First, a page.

The half-back line was magnificently marshalled once more by Eoin Doyle while Ollie Lyons continued in his rich vein of form, attacking space with the gusto of a Jack McCaffrey. Lyons’ maturity is also telling – rarely does he waste possession by kicking wildly when the posts are in sight. He recognises his limitations and invariably finds a better placed and better qualified colleague to split the posts.
Up front the early power surge was generated by Cathal McNally and the returning Paddy Brophy, catapulted into the starting line-up only six weeks on from his return from Australia by a foot injury to the unfortunate Paul Cribbin. The two inside forwards galloped into space at every opportunity and McNally’s score-taking was above anything we have seen from him previously as he drove Kildare towards a 9 point half-time lead.
Brophy was ring-rusty to start with but two inspirational points got the crowd going towards the end of the half and while he faded in the heat in the third quarter before being withdrawn, the option he gives Kildare in attack is a major boost for the campaign.
Which brings us to Daniel Flynn. Not since the days when Martin Lynch was doing audacious and unpredictable tricks with the football have we had an attacker with such raw and exciting talent. Ally pace, power, balance and a rare ability to improvise in possession to a refreshing enthusiasm for the game and an ability to trouble the scoreboard with both feet (not to mention hands) and you have one of the outstanding talents of this early championship season.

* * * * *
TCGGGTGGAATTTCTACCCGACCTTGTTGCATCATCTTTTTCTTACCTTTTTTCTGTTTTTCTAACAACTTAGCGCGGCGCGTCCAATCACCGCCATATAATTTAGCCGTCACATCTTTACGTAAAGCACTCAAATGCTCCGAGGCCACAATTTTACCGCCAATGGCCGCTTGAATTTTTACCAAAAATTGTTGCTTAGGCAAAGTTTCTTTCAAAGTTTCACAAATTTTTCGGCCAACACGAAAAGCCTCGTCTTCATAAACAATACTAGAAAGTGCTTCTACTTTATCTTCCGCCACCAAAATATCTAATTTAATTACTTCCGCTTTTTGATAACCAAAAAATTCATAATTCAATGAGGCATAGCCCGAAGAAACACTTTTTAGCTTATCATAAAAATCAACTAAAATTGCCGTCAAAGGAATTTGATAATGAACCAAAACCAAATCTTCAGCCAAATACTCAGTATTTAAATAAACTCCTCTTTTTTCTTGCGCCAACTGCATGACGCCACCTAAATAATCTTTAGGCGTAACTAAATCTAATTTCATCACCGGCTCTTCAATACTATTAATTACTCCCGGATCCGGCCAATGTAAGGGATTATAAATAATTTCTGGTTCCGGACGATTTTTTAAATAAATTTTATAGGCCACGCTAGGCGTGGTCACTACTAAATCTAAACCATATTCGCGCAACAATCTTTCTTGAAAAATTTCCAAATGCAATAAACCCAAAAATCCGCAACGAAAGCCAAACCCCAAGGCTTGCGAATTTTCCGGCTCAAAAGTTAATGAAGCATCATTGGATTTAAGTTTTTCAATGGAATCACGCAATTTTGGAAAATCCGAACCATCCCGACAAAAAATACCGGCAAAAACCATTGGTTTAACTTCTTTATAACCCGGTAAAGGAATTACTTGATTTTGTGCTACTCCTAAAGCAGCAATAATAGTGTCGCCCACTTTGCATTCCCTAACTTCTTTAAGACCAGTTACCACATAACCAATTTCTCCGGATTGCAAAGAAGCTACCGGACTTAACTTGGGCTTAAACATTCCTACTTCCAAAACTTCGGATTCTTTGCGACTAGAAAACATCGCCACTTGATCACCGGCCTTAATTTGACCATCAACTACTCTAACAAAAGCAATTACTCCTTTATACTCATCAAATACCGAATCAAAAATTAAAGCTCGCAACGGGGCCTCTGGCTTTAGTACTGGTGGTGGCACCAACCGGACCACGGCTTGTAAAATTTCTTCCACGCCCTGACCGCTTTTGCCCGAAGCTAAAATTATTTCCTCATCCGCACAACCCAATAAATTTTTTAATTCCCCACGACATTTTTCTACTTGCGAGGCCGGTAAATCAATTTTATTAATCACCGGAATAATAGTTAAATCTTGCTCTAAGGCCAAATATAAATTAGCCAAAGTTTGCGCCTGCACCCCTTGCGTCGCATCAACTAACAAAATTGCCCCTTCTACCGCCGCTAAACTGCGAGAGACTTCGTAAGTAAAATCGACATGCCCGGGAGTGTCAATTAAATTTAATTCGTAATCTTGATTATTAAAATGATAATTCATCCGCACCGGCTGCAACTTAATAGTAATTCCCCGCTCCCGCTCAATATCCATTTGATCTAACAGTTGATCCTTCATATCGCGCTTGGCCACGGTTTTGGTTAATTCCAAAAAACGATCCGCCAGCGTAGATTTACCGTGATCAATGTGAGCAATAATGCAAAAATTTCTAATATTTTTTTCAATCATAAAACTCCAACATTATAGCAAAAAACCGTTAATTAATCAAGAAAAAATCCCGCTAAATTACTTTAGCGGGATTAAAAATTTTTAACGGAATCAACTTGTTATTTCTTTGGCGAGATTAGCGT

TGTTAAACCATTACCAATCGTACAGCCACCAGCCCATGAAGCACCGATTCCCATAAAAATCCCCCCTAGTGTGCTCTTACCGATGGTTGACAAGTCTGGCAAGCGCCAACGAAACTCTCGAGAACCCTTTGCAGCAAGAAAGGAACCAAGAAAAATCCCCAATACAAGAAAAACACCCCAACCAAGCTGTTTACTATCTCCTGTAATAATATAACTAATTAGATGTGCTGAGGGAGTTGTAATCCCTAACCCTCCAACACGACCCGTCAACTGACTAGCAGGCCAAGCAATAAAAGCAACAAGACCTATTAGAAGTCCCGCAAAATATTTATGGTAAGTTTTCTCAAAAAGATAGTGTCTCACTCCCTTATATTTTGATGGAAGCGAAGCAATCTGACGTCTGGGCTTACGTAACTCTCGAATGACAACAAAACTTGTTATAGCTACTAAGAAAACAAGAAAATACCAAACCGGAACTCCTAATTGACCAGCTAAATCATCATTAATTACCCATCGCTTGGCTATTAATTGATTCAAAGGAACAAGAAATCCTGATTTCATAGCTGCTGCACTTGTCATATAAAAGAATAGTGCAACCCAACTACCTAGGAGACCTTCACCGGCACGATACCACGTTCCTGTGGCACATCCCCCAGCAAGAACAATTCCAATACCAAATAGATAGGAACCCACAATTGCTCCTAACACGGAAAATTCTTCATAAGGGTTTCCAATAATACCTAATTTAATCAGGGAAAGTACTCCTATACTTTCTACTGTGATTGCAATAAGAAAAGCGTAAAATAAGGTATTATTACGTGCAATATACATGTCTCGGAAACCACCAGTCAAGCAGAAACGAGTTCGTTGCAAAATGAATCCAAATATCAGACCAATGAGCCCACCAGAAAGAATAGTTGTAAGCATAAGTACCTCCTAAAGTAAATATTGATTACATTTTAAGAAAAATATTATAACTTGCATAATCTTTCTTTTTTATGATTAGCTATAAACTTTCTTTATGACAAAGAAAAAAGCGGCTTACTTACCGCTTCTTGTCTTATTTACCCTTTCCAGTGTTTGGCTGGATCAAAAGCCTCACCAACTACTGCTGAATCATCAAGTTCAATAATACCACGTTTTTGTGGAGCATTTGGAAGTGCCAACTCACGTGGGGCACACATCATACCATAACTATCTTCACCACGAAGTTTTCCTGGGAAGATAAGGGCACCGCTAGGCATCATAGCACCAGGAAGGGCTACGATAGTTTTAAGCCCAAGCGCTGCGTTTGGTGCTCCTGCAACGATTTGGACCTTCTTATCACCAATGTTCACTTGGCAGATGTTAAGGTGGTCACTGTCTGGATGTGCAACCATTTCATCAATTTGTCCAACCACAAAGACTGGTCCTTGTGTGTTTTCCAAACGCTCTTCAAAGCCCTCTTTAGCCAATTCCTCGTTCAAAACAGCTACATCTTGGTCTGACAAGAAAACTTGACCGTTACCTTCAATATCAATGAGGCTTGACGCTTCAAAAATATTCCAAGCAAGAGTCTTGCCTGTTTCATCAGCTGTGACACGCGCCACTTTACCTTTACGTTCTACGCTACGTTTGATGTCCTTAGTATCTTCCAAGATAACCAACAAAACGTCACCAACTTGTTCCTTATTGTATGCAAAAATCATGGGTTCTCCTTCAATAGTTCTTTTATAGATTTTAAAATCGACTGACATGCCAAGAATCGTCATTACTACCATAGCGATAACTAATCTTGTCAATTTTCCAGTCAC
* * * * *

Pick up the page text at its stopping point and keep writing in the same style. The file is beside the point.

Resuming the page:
Flynn started relatively slowly while McNally and Brophy, together with the hard-working Fergal Conway, were softening up the Meath defence. It was 10 minutes before he touched the ball but he made that touch count as he ballooned a point to edge Kildare into a 0-3 to 0-2 lead. He added another later in the half but it was in the second-half when the aforementioned trio faded somewhat that Flynn came into his own.
In that period, with the game now more even and Meath getting twice to within 5 points, Flynn fashioned two fine points from difficult situations with little room to move to help put paid to the comeback. Of course he was then on hand to flick David Slattery’s pass to the net with three minutes left to round off the win with a personal tally of 1-4.
There were moments of pure inspiration once more from the Johnstownbridge man. Against Laois he surprised us with a full somersault with the ball in hand. Here he frequently used a ball-hop to take the ball away from a tackle and into space. On another occasion he cheekily passed the ball to himself over the head of an onrushing Meathman. Coolness and innovation personified. Flynn was almost unmarkable.
Slattery overcame a slow start to grow more and more influential in the second-half. You’d love him to finish more of those darting runs through the heart of the defence with a point or two, but you couldn’t argue with his work-rate or his execution in setting up Flynn’s goal. Competition for places is going to get pretty hot up front with Cribbin likely to be back for the final and Neil Flynn returning from the bench yesterday. Not to mention Ben McCormack although he is still some way off a return.
Meath started in a Laois-like manner. Brian Menton won the throw-in and James Toher gratefully snapped up the chance his run through the Kildare defence created. We worried but there was no need.
Kildare gradually got their systems engaged and McNally found space twice to put Kildare into the lead before Shane McEntee ventured forward to restore parity at two points apiece.
The Lilywhites were gradually taking over midfield though. Feely and Moolick between them took 3 marks in the space of 2 minutes at one point and Kildare finished with 7 overall.
After Flynn’s first point (set up by a Lyons incursion), Kildare put daylight between the teams. Hyland, not restricting himself to shackling Reilly, punted forward to McNally who won possession brilliantly above Donnacha Tobin’s head and drove straight towards goal. Paddy O’Rourke in goal got a hand to McNally’s low effort but it had enough pace to evade a Meath defender on the line. It was McNally’s third championship goal and sixth in all competitions for Kildare. He’ll win us over yet.